These disputes are part of a larger and longer story about reading education: We are locked in a sort of literacy Groundhog Day, where the details vary but the main idea repeats with deadening regularity: one approach to teaching reading is right, and another is wrong. Whether it’s whole language vs. phonics, balanced literacy vs. science of reading, or bilingual brain vs. monolingual brain, with too few exceptions, lines get drawn and cleavages remain deep. Mixing in and perpetuating misinformation complicate things further — and needlessly.

To be clear, students who are not in the mainstream of the school-age population have not always been well-served in our schools. There is understandable frustration among parents and advocates for these students. But we can't improve the situation if we don't pay attention to what we have learned from research. Although many questions remain, there are some things evidence supports and some that evidence does not. We ignore this at our children’s peril.

For example, the evidence is clear that there’s more to learning to read than phonics. Without vocabulary and background knowledge, to name just two factors, phonics has little, if any, utility. The corollary is that the evidence does not support teaching reading by simply teaching phonics. That’s fundamentally misinformed. But the evidence is also clear that children need to learn the sound-symbol spelling system in order to be successful readers, "binding letters and sounds to meaning," as Pugh says. (In the world of reading instruction, this is known as "orthographic mapping.") But the evidence does not support stopping there. As students learn the sound-symbol spelling system, they must also have oral and experiential exposure to develop their language much further — particularly, but not exclusively, vocabulary — and knowledge. As literacy skills develop, that exposure will include reading (and writing).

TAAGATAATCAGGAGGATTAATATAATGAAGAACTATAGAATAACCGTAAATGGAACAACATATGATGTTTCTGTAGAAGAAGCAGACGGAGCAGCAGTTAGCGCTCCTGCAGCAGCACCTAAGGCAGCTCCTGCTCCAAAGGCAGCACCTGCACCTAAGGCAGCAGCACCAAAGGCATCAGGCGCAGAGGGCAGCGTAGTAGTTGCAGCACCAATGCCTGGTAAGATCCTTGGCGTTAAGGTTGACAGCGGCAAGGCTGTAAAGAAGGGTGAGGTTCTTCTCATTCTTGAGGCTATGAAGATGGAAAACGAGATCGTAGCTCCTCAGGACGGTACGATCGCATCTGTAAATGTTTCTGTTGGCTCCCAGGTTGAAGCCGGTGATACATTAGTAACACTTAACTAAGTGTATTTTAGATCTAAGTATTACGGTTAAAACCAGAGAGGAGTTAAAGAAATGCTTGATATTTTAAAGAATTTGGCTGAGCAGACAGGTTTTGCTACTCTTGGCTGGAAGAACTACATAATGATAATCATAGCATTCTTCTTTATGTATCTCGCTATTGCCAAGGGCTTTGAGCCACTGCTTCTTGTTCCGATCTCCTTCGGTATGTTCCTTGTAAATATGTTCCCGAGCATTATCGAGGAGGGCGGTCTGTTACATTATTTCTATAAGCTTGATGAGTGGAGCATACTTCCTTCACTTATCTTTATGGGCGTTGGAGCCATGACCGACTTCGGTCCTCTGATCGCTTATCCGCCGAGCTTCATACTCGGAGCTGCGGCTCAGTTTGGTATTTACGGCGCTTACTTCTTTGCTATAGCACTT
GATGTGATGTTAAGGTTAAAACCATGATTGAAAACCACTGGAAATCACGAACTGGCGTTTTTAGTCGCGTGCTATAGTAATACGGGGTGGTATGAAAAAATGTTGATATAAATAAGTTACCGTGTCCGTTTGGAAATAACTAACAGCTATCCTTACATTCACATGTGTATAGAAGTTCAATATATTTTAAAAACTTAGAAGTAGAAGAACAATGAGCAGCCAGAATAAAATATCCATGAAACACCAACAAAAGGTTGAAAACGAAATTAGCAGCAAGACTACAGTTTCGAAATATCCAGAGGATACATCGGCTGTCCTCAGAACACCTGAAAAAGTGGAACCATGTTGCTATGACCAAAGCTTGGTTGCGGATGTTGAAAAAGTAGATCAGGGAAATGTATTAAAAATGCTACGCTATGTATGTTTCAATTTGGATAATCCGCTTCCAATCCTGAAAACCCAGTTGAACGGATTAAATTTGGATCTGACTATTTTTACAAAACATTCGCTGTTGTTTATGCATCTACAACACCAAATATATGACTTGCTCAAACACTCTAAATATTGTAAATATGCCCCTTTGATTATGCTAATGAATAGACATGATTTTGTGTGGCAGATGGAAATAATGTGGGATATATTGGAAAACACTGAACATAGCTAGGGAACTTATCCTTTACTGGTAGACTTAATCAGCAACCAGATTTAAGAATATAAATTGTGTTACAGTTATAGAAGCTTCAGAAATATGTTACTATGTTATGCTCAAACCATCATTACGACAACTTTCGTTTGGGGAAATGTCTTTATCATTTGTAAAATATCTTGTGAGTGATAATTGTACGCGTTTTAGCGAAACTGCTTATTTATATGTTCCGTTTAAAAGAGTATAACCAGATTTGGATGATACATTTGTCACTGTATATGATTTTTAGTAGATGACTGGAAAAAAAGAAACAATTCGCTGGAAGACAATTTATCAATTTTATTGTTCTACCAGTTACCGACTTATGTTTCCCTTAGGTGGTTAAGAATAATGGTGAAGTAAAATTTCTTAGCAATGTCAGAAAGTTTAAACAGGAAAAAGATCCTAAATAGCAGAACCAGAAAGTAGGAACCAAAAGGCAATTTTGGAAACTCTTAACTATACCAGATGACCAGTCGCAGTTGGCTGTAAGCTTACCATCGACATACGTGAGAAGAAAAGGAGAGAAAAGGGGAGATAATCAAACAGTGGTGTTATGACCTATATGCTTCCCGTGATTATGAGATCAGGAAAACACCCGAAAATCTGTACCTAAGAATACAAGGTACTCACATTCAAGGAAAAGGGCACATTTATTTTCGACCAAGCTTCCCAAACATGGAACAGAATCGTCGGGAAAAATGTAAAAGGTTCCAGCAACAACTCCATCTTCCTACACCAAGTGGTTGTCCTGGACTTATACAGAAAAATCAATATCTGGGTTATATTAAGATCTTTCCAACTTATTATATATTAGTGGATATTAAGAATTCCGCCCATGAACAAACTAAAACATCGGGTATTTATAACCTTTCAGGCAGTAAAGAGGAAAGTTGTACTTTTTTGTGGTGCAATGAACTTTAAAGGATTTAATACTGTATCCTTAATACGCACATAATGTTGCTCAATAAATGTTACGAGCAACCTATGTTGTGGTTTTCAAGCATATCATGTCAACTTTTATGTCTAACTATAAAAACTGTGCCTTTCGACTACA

Same with what goes on in the brain of children known as English Learners. Research supports using what children know in their first language to support, or "bootstrap," their learning in a second language. It also supports the long-term benefits of maintaining and building on the first language, adding a second, and aiming for bilingualism and biliteracy. But it does not support teaching reading based on an assumption that the bilingual brain is structurally different from the monolingual brain and therefore requires a fundamentally different pedagogical approach. Research does, however, support providing additional second language support to students if they are learning to read in a language they are simultaneously learning to speak and understand.

There are many challenges in the reading education field. Chief among them is that we have yet to devise adequate and replicable programs that provide needed instruction for all children. We must continue to work toward this goal, utilizing the best knowledge we have at any given moment and end the endless and fruitless reading wars. A good first step would be for all participants to be adequately informed about relevant research and to discuss or even argue from informed positions. Otherwise, we’ll continue seeing this movie play out over and over and over. It's time to do better — because our children deserve better.

Author's note: Special thanks to Jana Echevarria, Magaly Lavadenz, Yolie Flores, Todd Collins, Malia Ramler, Kenneth Pugh, and Smita Patel for their comments and suggestions. No endorsements are implied, nor should be inferred.

Reading Universe is made possible by generous support from Jim & Donna Barksdale, the American Federation of Teachers, the Emily Hall Tremaine Foundation, and three anonymous donors.